The first ever Women's Parliament got underway in Mahe, Seychelles on 5 July 2017 with strong calls for prevention, age-appropriate sexuality education, more involvement of men and boys, thinking outside the box and focusing on what works in responding to the global HIV epidemic.
The normally serene picturesque Eden Island was a hive of activity as SADC Women Parliamentarians, former Heads of State and Government, representatives of Civil Society Organisations, ordinary women and girls and other delegates gathered to discuss Resolution 60/2 of the United Nations Commission on the Status of Women (UNCSW) to discuss how to stop HIV infections, especially among women and girls.
Notable among the delegates were the President of Seychelles, Mr Danny Faure and members of the Champions for an AIDS-Free generation group: Former South African President Kgalema Mothlante; former Namibian President Hifikepunye Pohamba; and former Ugandan Deputy President Dr Specioza Wandira Kazibwe.
Zimbabwean lawmaker Monica Mutsvangwa, who is the Vice President of the SADC Parliamentary Forum, officially opened the Women's Parliament and called on Women MPs and their development partners to collaborate in stopping new HIV infections.
"This Women's Parliament is concerned with ending unacceptably high rates of HIV infection among women and girls. As elected representatives of the people, we have the power and the mandate to make a difference in the lives of all people, particularly women and girls. We can achieve this through our various roles and mandates that include representation, advocacy, law making, budgeting, oversight and shaping opinions on a plethora of issues," she said in a rousing speech which called, also, for more use of information communication technology.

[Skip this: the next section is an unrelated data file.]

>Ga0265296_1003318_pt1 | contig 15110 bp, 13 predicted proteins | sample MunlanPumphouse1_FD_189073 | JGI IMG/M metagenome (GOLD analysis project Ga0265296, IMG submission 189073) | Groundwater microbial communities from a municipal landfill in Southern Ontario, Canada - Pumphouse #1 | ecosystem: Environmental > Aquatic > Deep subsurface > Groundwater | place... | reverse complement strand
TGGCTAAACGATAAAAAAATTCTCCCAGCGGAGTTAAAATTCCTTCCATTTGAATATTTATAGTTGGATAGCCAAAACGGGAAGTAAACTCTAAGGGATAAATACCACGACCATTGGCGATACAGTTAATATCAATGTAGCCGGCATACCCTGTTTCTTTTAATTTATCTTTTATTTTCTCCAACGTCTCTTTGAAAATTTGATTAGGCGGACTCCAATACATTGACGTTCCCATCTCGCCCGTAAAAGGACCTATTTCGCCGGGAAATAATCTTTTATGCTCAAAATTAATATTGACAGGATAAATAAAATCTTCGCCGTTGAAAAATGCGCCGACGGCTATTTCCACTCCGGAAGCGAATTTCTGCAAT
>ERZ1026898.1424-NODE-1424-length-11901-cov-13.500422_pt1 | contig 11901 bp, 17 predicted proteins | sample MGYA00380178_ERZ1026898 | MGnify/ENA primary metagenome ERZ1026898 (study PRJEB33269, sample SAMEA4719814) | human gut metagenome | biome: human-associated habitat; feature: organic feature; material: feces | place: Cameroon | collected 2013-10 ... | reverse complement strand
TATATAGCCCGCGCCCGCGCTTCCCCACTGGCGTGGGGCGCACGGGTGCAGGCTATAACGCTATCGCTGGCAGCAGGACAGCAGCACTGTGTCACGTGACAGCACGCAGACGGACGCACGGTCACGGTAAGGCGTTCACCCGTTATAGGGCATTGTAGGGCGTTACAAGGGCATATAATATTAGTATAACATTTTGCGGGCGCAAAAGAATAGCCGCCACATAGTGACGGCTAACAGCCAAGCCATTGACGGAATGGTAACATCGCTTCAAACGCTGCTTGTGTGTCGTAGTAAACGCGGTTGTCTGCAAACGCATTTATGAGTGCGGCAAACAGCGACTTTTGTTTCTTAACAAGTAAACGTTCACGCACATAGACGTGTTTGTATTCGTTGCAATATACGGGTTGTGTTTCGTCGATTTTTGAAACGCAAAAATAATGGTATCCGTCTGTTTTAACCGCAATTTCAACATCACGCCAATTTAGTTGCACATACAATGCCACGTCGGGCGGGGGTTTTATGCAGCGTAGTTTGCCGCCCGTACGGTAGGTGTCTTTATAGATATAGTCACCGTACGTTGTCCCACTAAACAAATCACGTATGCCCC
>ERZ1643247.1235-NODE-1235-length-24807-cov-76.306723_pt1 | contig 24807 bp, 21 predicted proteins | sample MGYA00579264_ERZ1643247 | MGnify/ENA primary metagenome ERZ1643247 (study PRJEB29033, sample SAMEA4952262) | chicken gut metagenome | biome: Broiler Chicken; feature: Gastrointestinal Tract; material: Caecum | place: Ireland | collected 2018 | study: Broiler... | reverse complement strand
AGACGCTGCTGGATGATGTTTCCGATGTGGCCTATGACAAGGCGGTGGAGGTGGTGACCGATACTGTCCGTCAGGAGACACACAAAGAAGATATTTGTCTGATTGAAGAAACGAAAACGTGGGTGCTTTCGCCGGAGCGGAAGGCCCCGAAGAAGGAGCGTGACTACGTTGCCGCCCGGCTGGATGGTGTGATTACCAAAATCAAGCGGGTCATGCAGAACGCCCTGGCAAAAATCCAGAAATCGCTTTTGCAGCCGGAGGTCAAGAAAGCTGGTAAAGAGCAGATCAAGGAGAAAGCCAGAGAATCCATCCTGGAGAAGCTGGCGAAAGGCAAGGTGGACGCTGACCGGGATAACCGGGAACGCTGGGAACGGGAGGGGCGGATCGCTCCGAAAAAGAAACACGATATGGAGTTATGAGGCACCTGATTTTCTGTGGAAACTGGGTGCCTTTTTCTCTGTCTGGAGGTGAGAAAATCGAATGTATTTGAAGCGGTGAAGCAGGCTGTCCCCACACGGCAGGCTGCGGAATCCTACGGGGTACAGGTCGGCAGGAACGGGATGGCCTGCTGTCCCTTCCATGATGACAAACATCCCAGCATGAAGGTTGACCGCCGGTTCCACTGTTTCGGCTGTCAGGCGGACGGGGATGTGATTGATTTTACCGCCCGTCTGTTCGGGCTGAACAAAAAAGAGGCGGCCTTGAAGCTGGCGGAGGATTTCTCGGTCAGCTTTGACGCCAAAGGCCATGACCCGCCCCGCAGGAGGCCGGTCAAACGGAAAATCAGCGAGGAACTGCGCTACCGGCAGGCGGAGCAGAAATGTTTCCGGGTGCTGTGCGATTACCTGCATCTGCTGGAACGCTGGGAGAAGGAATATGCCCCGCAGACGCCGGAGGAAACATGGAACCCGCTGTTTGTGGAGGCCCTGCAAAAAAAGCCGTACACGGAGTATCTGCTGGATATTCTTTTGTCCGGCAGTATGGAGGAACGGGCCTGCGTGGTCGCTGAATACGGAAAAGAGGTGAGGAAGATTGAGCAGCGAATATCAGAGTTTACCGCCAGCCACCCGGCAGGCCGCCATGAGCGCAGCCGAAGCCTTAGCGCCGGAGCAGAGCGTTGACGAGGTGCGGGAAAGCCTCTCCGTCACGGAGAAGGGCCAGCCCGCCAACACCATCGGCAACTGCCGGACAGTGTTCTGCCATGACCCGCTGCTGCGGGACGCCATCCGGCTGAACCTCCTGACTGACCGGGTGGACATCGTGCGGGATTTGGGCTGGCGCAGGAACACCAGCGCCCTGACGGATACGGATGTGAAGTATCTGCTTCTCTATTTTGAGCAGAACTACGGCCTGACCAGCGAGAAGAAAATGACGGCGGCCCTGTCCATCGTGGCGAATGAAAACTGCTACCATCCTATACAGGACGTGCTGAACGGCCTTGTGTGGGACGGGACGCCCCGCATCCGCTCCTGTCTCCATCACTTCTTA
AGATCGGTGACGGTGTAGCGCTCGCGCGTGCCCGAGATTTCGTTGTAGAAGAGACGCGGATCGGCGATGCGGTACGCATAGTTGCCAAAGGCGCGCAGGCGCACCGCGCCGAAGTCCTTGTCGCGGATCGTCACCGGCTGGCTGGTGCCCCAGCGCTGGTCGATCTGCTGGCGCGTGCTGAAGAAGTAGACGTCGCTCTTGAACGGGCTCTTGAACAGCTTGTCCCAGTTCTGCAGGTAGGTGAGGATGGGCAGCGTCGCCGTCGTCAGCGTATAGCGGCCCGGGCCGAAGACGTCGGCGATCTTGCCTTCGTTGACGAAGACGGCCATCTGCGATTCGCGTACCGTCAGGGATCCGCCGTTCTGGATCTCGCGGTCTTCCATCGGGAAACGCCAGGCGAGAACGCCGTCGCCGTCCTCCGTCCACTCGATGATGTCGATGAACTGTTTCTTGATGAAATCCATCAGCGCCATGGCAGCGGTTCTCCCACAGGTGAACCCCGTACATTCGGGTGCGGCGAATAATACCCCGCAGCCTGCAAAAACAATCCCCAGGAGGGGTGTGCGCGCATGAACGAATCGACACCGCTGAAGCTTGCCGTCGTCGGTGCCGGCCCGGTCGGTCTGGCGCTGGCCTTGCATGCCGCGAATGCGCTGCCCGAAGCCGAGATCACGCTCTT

Mutsvangwa said greater access to ICT had changed the way communities communicate and socialize their young. She called on MPs to adapt to the ICT revolution. She noted that with many people now "talking with their thumbs", socialisation of young people had been "outsourced to gadgets and social media".
She said in such a scenario, adults and the elderly faced being left behind.
"Let us think about how we can effectively engage with women and girls through the media of their choice. Information is power. Are we reaching our women and girls with information that can empower and protect them?"
Malawian Member of Parliament Dr Jessie Kabwila, the Chair of the Regional Women's Parliamentary Caucus, also spoke during the official opening. She emphasised the critical role women in politics play to ensure that Parliaments are inclusive and take women's needs into consideration.
She called for strategies to increase the number of women Members of Parliament whom she said had the capacity to make a positive difference in the lives of women and girls but lacked the numbers to do more through their legislative mandates.
"The first step in the political empowerment of women is to ensure a critical mass of them is elected to Parliament through an electoral system, proportional representation system where all political parties use 'Zebra' listing," Kabwila said.